Re: Western Union Public Telegram Offices

By the time of the movie, 1954, pay phones were a standard fixture

> virtually everywhere in cities. The building he was visiting had a > Western Union office in the lobby and certainly would've had a bank of > pay telephone booths; all office buildings had them in the lobby.

It was certainly difficult to find any public telephone in Denton, Texas, a suburb of Dallas and home to two universities, in that time frame, nor any business that would allow you to make a collect telephone call. I speak from experience. Denton was served by General Telephone.

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I don't know about telegraph rates, but long distance telephone rates > were based on distance. A call 1,000 miles away cost considerably more > than a call 100 miles away. If telegraph rates were flat by distance, > then telegrams would be more likely sent for longer distances than > short distances.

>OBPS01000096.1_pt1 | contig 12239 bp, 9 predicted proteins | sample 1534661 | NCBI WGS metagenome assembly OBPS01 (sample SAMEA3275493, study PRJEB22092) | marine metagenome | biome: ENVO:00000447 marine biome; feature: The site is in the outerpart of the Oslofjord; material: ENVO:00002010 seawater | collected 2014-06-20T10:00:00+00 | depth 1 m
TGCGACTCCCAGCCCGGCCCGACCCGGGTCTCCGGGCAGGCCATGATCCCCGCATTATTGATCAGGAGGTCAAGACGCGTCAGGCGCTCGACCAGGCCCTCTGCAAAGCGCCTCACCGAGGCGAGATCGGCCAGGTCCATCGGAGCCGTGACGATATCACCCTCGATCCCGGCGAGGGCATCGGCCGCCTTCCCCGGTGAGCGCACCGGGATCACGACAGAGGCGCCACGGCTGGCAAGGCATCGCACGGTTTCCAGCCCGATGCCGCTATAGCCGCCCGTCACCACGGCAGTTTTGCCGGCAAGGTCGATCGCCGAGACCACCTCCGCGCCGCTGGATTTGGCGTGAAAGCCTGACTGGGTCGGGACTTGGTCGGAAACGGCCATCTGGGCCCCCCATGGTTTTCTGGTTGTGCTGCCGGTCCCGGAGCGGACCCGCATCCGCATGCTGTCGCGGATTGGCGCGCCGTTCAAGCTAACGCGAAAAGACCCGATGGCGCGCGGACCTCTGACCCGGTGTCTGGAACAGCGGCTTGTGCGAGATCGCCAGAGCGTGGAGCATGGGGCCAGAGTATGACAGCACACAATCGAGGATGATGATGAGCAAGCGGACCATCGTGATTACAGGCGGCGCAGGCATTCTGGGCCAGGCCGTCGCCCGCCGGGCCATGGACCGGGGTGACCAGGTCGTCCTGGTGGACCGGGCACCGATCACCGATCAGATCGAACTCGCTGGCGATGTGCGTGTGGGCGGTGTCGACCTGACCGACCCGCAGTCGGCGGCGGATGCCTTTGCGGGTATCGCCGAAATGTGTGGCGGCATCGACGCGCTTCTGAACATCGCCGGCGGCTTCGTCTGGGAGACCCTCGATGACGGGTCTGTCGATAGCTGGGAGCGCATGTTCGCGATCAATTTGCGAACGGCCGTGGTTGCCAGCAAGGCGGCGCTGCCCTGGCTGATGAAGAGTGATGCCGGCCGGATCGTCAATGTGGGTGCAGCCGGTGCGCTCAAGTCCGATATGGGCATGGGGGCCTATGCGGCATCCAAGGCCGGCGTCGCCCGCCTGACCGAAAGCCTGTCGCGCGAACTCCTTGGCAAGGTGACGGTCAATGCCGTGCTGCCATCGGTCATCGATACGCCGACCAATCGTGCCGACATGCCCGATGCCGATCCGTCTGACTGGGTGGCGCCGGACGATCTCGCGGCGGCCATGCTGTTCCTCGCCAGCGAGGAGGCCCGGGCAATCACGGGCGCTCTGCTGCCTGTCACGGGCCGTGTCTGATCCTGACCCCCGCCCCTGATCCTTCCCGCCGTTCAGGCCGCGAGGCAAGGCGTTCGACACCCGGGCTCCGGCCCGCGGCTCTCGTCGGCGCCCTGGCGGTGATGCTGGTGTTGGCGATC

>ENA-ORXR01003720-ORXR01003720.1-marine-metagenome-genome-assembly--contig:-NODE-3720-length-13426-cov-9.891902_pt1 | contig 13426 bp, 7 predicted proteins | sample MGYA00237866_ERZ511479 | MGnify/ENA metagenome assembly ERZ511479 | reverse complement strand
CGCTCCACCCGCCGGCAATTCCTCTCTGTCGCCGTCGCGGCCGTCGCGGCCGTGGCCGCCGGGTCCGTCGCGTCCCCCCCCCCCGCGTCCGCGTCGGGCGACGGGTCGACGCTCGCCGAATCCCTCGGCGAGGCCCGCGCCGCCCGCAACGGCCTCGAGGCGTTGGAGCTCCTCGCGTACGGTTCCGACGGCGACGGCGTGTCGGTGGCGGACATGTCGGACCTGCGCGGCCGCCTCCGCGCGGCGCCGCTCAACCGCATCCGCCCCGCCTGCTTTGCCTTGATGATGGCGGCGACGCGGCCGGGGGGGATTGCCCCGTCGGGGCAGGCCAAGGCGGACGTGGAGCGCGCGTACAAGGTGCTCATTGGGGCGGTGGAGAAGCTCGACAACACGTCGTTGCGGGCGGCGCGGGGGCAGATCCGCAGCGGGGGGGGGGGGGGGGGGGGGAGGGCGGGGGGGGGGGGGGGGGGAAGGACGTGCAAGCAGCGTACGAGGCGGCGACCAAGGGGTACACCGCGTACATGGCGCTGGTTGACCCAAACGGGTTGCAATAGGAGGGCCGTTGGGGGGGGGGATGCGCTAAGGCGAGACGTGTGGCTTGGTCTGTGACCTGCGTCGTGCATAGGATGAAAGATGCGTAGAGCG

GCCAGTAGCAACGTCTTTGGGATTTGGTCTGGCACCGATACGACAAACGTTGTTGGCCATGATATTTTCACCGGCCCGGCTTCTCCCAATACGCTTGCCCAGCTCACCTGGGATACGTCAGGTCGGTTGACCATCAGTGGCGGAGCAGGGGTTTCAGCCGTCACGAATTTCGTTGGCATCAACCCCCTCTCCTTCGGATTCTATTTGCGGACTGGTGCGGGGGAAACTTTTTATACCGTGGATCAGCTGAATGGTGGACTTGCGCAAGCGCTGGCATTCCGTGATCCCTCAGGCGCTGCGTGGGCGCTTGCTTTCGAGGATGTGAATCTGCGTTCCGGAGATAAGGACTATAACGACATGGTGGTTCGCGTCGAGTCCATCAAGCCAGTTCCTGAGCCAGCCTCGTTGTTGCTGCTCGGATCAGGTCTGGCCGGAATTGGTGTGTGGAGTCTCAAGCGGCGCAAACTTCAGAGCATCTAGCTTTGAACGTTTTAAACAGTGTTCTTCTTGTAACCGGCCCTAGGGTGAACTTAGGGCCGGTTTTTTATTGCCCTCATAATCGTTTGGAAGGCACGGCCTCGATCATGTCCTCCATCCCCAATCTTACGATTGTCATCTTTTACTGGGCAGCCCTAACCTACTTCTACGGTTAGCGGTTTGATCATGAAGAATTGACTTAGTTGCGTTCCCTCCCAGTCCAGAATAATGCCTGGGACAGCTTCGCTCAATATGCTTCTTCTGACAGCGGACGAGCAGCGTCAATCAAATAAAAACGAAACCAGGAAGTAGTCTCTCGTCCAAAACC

Telegraph rates, like telephone rates, were set by distance. I once had occasion to send a local telegram, and I believe they were common in some cities.

Wes Leatherock

[TELECOM Digest Editor's Note: And there were also, like phones, both day and night rates on telegrams, and promotional deals, such as a person who picked up a telegram in the public office was entitled to a special cheap rate if they responded within a few minutes while still in the office. PAT]
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